Ranking All the Nintendo Home Game Consoles by Sales

Nintendo did not invent the home game console, but it seems probable that if it had not launched the NES, the home game console market would not be as successful as it is now. After all, the NES was what convinced people that home game consoles remained viable products in spite of Atari’s disastrous blunder, which in turn, convinced other companies to spark the console wars by coming up with their own entries. Overall, most of Nintendo’s subsequent home game consoles were not able to capture the same magic as the NES, but in spite of that fact, there can be no doubt about its impact on not just home game consoles but also video games as a whole. As a result, it will be interesting to see how Nintendo’s next home game console, the Nintendo Switch, will fare when it comes out within a few months, which will usher in the ninth generation of video game consoles in much the same way that the NES ushered in the third generation of video game consoles.

Based on the number of units sold, here is a ranking of Nintendo home game consoles from the bottom to the top:

Wii U (13.36 million)

Nintendo released the Wii U in November of 2012, which makes it not just the first eighth-generation home game console to hit the market but the first video game console to hit the market. Period. This makes it possible to make a meaningful assessment of the console even though there is still some time before the Nintendo Switch ushers in the ninth generation of video game consoles in March of 2017. In brief, the Wii U was an attempt to attract core gamers after its predecessor, the Wii, had been labelled as something meant for casual gamers, but because it lacked a number of standard features such as achievements, group chat, and the ability to play non-game media as well as third-party support, it failed in this regard in spite of its head start. As a result, it can be said that the Wii U appealed to a wide range of people but lacked sufficient focus to secure most of their loyalties in the face of fierce competition.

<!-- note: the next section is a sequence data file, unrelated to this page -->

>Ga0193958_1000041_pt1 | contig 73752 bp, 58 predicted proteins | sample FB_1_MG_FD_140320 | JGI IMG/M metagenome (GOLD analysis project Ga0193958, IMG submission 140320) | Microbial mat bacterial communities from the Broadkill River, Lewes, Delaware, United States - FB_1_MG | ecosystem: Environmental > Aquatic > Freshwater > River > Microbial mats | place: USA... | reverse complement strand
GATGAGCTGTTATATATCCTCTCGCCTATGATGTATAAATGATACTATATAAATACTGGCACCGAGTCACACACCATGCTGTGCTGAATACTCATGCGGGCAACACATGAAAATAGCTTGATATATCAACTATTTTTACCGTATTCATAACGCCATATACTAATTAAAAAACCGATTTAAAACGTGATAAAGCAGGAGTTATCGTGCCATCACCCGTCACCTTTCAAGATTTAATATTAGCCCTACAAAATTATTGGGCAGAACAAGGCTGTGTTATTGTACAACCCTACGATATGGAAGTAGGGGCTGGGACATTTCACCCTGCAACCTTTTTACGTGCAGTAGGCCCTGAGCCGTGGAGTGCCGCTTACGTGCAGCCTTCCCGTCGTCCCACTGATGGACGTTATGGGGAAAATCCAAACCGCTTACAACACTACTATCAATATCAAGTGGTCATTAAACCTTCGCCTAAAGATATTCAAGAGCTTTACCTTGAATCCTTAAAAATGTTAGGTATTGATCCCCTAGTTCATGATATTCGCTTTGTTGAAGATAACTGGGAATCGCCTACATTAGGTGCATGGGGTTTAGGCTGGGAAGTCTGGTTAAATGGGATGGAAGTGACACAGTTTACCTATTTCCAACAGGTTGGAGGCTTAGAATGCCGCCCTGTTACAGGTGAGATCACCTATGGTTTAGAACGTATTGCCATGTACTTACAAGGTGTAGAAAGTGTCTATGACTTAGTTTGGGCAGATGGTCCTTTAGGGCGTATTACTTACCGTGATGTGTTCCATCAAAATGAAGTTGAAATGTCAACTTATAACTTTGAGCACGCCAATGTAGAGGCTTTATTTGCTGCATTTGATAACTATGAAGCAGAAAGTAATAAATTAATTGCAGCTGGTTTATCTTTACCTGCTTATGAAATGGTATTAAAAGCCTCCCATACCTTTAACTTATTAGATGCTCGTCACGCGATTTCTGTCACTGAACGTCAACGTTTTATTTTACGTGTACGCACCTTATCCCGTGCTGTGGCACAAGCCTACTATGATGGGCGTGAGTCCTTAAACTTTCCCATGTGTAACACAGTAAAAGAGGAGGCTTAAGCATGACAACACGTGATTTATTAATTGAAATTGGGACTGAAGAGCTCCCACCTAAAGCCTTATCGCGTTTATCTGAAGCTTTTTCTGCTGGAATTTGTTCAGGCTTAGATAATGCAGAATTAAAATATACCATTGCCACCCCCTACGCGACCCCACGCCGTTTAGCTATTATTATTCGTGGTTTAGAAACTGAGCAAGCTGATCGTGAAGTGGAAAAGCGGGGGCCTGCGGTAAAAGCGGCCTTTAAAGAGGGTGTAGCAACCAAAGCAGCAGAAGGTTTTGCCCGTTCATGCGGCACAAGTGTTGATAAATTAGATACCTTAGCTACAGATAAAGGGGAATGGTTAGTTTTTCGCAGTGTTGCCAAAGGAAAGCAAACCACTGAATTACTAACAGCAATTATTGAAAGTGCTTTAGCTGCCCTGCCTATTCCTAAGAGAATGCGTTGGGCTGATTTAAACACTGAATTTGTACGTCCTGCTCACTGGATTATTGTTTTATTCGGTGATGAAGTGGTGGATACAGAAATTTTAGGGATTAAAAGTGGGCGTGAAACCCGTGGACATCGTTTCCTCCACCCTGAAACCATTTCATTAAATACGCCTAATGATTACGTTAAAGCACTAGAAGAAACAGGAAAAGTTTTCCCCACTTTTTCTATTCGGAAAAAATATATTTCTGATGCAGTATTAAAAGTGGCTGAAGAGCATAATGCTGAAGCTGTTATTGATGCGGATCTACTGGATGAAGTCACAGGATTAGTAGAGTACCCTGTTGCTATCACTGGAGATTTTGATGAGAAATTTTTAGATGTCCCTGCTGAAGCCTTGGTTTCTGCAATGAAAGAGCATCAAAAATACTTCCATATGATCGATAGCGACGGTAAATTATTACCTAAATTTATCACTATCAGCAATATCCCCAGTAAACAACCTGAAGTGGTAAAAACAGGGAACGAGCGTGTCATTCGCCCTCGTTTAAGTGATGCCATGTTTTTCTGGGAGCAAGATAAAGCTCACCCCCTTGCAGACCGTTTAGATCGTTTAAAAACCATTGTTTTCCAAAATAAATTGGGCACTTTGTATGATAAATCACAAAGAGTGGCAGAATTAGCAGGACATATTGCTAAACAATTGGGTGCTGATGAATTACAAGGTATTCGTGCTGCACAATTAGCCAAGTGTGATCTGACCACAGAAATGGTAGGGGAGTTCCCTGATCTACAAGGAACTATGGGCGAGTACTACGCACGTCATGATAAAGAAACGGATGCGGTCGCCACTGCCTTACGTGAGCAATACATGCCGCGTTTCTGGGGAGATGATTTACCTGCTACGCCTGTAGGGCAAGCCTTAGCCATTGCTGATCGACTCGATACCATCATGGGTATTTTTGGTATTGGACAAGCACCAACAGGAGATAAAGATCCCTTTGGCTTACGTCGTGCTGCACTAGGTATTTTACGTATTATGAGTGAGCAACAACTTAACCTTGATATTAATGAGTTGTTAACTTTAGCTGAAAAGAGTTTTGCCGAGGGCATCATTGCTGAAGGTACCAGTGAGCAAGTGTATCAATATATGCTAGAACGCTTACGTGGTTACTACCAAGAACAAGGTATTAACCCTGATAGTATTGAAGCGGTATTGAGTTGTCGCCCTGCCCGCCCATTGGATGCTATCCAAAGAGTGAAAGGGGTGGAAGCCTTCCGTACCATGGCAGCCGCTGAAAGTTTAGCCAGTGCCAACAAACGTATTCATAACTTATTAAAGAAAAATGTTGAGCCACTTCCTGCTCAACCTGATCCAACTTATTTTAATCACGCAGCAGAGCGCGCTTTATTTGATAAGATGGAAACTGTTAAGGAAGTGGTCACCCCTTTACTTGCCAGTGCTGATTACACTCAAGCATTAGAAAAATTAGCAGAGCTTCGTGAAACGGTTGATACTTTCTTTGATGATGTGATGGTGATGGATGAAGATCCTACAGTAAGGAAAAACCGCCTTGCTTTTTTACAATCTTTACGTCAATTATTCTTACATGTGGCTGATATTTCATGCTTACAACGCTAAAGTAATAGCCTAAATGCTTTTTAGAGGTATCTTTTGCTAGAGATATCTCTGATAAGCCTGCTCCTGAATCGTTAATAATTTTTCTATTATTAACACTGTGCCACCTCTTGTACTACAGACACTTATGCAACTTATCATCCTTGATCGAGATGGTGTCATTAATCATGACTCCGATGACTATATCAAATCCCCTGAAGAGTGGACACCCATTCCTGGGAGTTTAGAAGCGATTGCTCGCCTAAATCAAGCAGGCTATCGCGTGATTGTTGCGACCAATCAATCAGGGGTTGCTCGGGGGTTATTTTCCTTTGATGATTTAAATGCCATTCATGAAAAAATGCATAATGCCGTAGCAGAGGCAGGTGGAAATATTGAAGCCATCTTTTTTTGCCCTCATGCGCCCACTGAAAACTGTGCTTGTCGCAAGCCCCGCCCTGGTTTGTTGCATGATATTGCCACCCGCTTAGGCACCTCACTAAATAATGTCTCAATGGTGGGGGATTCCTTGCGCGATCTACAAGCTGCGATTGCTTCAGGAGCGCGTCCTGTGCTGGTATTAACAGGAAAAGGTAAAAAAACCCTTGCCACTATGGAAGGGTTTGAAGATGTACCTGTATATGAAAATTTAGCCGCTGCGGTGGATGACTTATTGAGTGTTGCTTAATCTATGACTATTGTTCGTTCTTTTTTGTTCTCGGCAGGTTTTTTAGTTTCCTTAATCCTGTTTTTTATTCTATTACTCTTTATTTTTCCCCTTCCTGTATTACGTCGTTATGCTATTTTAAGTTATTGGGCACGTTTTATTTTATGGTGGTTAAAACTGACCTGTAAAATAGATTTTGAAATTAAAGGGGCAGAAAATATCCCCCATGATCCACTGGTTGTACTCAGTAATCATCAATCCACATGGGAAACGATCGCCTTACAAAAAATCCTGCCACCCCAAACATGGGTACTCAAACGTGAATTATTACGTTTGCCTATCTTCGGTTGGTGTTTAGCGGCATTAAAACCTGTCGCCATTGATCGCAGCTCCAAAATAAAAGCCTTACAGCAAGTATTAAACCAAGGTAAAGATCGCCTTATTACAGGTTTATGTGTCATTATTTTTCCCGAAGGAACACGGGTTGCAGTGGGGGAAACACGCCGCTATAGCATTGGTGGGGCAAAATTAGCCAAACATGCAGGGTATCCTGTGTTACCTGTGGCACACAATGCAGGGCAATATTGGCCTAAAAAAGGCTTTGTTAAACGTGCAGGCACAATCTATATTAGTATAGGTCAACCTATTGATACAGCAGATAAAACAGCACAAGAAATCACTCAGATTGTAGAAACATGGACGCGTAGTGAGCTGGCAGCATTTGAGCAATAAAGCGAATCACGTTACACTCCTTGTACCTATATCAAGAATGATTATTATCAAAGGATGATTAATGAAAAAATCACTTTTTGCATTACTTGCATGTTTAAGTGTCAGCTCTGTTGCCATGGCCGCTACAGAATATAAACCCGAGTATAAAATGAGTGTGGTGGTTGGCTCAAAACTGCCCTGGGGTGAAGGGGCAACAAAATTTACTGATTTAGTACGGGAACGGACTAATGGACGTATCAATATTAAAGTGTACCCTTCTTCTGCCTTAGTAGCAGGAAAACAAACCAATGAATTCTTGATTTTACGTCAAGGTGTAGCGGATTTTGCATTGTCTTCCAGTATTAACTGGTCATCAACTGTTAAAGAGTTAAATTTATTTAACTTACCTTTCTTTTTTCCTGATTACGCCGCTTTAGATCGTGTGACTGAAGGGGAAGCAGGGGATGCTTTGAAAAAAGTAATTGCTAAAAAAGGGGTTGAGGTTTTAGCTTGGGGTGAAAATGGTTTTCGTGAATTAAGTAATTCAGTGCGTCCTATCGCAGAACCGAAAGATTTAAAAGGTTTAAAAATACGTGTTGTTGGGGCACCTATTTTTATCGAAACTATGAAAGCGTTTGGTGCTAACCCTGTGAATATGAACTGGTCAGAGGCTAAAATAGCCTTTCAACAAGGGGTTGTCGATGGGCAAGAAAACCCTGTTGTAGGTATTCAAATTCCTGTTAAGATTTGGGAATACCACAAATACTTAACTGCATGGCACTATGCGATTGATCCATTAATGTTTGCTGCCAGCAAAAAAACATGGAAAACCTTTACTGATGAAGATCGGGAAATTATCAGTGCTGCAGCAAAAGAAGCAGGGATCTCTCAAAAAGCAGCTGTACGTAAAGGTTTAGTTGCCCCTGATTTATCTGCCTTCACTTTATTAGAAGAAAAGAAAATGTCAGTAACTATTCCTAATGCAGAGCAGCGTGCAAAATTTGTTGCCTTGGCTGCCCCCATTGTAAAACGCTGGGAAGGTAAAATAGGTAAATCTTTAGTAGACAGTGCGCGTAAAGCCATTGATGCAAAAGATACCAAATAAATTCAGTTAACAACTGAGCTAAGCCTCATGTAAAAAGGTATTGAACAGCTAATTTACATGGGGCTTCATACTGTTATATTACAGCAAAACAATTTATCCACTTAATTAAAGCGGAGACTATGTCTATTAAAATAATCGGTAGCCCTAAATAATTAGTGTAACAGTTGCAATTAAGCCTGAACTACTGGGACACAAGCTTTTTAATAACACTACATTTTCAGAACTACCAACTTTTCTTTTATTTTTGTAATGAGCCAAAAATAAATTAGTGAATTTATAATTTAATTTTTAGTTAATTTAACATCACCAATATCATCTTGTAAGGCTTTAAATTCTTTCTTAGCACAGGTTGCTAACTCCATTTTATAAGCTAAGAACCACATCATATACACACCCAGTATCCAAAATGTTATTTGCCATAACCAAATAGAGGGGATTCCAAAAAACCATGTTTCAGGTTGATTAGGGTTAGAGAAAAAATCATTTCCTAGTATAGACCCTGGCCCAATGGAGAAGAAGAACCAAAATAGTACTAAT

GameCube (21.74 million)

Sony was the big winner of the sixth generation of video game consoles, so it should come as no surprise to learn that the GameCube struggled throughout that time. In part, this was because it was not as innovative as its counterparts, which contributed much to the impression that it was toy-ish rather than a serious contender in the console wars. However, it should also be noted that its strong line-up of in-house games was not enough to make up for its lack of third-party support, which worsened over time because of their lower sales compared to other consoles. Summed up, the GameCube continued the slump that had started because of the Nintendo 64, which was not to end until a generation later.

Nintendo 64 (32.93 million)

The Nintendo 64 started out strong but suffered as time passed. Some people believe that this was because of its use of cartridges rather than discs, which resulted in higher-priced games that were released at a slower pace, which made it difficult for the console to contend for market share with contemporaries such as the PlayStation and the Sega Saturn. In fact, the situation was so bad in Japan that the Nintendo 64 was eventually outsold by not just the Sony PlayStation but also the Sega Saturn, which has been speculated by some as having been because of its lack of RPGs. Whatever the case, the Nintendo 64 was the beginning of a bad period for Nintendo, though its initial promise concealed that fact for some time.